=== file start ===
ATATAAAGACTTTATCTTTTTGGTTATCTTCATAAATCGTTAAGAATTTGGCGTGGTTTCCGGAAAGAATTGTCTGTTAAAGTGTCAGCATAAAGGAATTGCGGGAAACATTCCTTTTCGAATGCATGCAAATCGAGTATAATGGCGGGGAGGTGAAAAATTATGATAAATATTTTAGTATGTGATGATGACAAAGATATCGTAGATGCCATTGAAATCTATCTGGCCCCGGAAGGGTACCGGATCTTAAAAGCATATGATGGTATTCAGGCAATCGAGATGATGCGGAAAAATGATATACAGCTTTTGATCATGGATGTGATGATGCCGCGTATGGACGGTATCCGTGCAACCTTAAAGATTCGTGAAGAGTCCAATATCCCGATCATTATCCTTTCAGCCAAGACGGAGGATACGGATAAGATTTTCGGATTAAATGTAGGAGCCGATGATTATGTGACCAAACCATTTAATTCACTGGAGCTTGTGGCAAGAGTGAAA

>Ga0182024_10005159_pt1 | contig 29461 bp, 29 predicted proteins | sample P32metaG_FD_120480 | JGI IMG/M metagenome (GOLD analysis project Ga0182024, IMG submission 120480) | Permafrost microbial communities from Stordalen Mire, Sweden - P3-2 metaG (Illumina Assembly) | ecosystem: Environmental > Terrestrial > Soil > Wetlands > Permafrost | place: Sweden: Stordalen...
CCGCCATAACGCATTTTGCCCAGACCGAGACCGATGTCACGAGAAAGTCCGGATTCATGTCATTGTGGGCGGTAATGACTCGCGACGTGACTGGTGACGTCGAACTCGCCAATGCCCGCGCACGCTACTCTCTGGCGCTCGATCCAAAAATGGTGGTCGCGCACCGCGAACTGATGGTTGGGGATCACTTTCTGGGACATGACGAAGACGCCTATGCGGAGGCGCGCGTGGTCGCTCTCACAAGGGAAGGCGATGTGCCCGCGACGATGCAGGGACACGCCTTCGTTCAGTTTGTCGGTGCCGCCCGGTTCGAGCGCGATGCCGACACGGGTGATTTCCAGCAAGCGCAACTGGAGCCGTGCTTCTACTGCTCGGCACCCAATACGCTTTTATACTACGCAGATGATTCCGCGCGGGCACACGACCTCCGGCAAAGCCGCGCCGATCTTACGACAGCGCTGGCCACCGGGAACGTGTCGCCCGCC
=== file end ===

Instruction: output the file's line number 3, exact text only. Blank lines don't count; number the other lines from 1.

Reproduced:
CCGCCATAACGCATTTTGCCCAGACCGAGACCGATGTCACGAGAAAGTCCGGATTCATGTCATTGTGGGCGGTAATGACTCGCGACGTGACTGGTGACGTCGAACTCGCCAATGCCCGCGCACGCTACTCTCTGGCGCTCGATCCAAAAATGGTGGTCGCGCACCGCGAACTGATGGTTGGGGATCACTTTCTGGGACATGACGAAGACGCCTATGCGGAGGCGCGCGTGGTCGCTCTCACAAGGGAAGGCGATGTGCCCGCGACGATGCAGGGACACGCCTTCGTTCAGTTTGTCGGTGCCGCCCGGTTCGAGCGCGATGCCGACACGGGTGATTTCCAGCAAGCGCAACTGGAGCCGTGCTTCTACTGCTCGGCACCCAATACGCTTTTATACTACGCAGATGATTCCGCGCGGGCACACGACCTCCGGCAAAGCCGCGCCGATCTTACGACAGCGCTGGCCACCGGGAACGTGTCGCCCGCC